Search Results

1 - 10 of 91 items :

  • "argumentation" x
  • Sociology, other x
Clear All
A Far-reaching Shift in Argumentation: Parliamentary Debates on (post-)socialist Agricultural Cooperatives in the 1990s

Abstract

The debate as to whether Slovak post-socialist agricultural cooperatives are cooperatives or not represents one of the focal points of their post-1989 development. The answer to this question determined and/or legitimized the rationale for the legislative framework concerning their post-socialist transformation. This analysis draws mainly on data from the parliamentary debates that preceded the enactment of three pivotal laws. In comparing the debates in 1991/1992 and 1995, the examination focuses on the shift in the argumentation put forward by representatives speaking on behalf of cooperative farms. A dramatic shift in reasoning about the character of cooperative enterprises and appropriate voting rights is interpreted as a pragmatic, effect-oriented action. It is argued that both delicate work with the hybrid nature of post-socialist cooperative farms as well as the initial withholding of cooperative principles contributed to the preservation of the specific kinds of agricultural cooperative, and consequently also large corporate farm, which now exist in Slovakia.

Open access
Stakeholders’ arguments for and against moving Swedish substance abuse treatment to the health care system: How a fat reform proposal became a thin government bill

ABSTRACT

BACKGROUND - Far-reaching changes in the Swedish substance abuse treatment system (SAT) were proposed by a state-commissioned inquiry in 2011. The proposal implied a break with the social tradition of SAT. It was suggested that the treatment responsibility should be transferred from the municipal social services to the regional-level health care system; and that compulsory treatment in its present form (assessed by/paid for by social services, run by the state) should be abolished and become incorporated into coercive psychiatric care provided by health care. A lively debate arose, and the vast majority of stakeholders sought to articulate their arguments. AIM - The study analysed the development of Swedish SAT by examining the policy process from reform proposal to government bill in 2013.

METHOD - Content analysis was used to analyse written comments on the proposal submitted to the Ministry of Health and Social Affairs by close to 200 stakeholders. The goal was to empirically chart and examine the arguments for and against as well as advocates and opponents of the reform. With the government bill at hand, we retrospectively sorted out the winning arguments in the now highly contested SAT field and which actors were able to influence the process.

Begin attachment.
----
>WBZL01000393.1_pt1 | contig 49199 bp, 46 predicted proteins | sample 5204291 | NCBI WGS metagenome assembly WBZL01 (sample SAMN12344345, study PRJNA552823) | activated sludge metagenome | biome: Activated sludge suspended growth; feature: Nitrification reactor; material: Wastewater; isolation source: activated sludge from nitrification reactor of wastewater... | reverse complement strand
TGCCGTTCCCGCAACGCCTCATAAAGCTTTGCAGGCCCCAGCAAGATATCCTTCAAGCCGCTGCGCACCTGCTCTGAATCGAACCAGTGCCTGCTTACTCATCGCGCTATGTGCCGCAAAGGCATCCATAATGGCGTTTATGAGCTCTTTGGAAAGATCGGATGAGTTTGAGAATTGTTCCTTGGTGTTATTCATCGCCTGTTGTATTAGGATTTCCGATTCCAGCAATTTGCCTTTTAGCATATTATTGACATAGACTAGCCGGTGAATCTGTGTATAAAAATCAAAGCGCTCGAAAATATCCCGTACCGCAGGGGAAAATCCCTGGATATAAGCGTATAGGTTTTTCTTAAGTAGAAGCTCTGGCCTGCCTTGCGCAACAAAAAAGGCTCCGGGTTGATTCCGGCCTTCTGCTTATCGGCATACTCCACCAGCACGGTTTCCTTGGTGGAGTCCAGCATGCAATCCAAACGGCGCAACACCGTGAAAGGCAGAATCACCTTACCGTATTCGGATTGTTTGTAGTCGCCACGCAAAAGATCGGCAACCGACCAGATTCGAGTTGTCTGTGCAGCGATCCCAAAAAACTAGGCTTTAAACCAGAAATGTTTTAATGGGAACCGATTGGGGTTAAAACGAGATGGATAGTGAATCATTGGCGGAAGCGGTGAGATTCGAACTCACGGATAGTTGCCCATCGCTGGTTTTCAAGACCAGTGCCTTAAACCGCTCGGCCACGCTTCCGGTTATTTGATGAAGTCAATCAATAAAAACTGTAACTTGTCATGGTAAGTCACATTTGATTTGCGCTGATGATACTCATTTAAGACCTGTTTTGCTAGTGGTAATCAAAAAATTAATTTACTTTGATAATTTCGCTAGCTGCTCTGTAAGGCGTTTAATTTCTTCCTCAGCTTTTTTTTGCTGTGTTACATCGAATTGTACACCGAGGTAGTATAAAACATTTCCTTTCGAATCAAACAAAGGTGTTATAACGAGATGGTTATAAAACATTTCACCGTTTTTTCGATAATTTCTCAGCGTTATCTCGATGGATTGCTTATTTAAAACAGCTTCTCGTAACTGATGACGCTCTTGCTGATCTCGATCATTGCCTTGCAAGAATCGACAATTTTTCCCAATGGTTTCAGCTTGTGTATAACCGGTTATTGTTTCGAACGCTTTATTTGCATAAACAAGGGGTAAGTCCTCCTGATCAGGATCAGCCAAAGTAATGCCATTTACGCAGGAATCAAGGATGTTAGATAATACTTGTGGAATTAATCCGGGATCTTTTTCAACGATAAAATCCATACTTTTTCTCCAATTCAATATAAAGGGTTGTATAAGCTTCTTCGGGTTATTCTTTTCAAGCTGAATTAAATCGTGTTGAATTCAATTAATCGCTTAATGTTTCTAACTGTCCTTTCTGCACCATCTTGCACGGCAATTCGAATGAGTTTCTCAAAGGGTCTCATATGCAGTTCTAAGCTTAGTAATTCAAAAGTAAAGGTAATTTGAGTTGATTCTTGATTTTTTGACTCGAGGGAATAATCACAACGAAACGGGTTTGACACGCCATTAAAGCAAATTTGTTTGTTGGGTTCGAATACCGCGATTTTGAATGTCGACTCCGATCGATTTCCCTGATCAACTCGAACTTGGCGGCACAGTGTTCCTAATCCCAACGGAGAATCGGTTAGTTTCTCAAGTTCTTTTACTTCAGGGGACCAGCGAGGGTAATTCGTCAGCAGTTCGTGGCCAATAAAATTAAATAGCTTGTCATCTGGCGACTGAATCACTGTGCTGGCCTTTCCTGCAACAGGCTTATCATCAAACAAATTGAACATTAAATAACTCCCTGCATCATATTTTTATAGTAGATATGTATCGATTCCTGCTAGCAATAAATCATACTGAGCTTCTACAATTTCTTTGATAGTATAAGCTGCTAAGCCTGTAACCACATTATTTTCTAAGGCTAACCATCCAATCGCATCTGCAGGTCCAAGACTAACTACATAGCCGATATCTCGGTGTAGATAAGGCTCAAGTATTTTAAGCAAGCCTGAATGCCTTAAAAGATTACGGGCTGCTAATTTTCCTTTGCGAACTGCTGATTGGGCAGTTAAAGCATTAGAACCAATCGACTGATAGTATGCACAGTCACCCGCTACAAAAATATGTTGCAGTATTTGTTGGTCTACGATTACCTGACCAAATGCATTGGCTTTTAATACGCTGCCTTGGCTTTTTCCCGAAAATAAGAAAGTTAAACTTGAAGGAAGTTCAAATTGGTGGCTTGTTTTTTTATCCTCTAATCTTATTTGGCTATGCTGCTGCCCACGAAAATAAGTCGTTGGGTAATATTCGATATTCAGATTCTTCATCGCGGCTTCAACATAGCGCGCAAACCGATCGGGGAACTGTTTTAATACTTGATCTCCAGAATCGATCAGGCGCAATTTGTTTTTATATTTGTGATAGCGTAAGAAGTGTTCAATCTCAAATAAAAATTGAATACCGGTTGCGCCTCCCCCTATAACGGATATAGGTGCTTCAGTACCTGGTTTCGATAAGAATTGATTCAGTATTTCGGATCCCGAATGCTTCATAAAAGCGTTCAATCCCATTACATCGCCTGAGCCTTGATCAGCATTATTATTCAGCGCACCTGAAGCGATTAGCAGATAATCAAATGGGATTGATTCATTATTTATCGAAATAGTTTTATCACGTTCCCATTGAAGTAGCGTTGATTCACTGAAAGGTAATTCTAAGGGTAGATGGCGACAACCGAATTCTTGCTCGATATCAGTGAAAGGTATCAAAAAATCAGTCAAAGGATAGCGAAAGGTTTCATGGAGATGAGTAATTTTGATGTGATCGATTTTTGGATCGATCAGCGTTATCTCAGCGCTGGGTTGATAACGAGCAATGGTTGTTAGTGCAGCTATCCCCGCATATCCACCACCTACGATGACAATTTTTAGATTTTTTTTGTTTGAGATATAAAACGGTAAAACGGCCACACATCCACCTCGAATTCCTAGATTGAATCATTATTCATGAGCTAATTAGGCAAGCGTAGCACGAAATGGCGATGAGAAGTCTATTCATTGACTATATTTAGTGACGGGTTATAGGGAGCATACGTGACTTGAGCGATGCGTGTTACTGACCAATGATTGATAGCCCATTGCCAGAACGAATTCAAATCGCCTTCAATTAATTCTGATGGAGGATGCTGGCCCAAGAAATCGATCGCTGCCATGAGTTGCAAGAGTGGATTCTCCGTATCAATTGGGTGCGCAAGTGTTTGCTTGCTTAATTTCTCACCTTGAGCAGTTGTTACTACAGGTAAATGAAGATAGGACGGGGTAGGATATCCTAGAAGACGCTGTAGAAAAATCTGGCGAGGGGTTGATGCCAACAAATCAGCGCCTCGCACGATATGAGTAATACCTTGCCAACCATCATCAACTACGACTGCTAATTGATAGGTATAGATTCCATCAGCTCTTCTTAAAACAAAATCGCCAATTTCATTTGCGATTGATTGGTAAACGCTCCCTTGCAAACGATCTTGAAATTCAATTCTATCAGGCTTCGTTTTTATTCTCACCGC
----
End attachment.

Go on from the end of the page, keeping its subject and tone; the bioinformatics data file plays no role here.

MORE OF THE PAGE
CONCLUSIONS - The article discloses that the mixed response and rather critical voices in most groups, including social/medical professions and government bureaucracy, helped block the responsibility shifts, and that reformations of subsystems like SAT are difficult to carry out as freestanding projects within larger systems of social and health care

Open access
Dual Citizenship in an Era of Securitisation:
The Case of Denmark

Abstract

This article uses the case of Denmark to critically discuss key assumptions in the theoretical literature on dual citizenship. When Denmark surprisingly accepted dual citizenship in 2015, the decision reflected two distinct lines of argument: first, accepting dual citizenship would allow Danes living abroad to keep their Danish citizenship; second, because it is considered illegitimate to make people stateless, allowing dual citizenship would simultaneously allow for citizenship revocation of dual citizens who engage in or support acts of terror. This rationale stands in striking contrast to how dual citizenship has been previously theorised. The gradual acceptance of dual citizenship in Western countries since the early 1990s has been seen either as a symptom of a post-national era or as a pragmatic adjustment to the transnational realities of international migration. By contrast, the case of Denmark shows that dual citizenship may serve as a lever to protect the political community of the nation-state from terrorism and, as such, function as a tool of securitisation.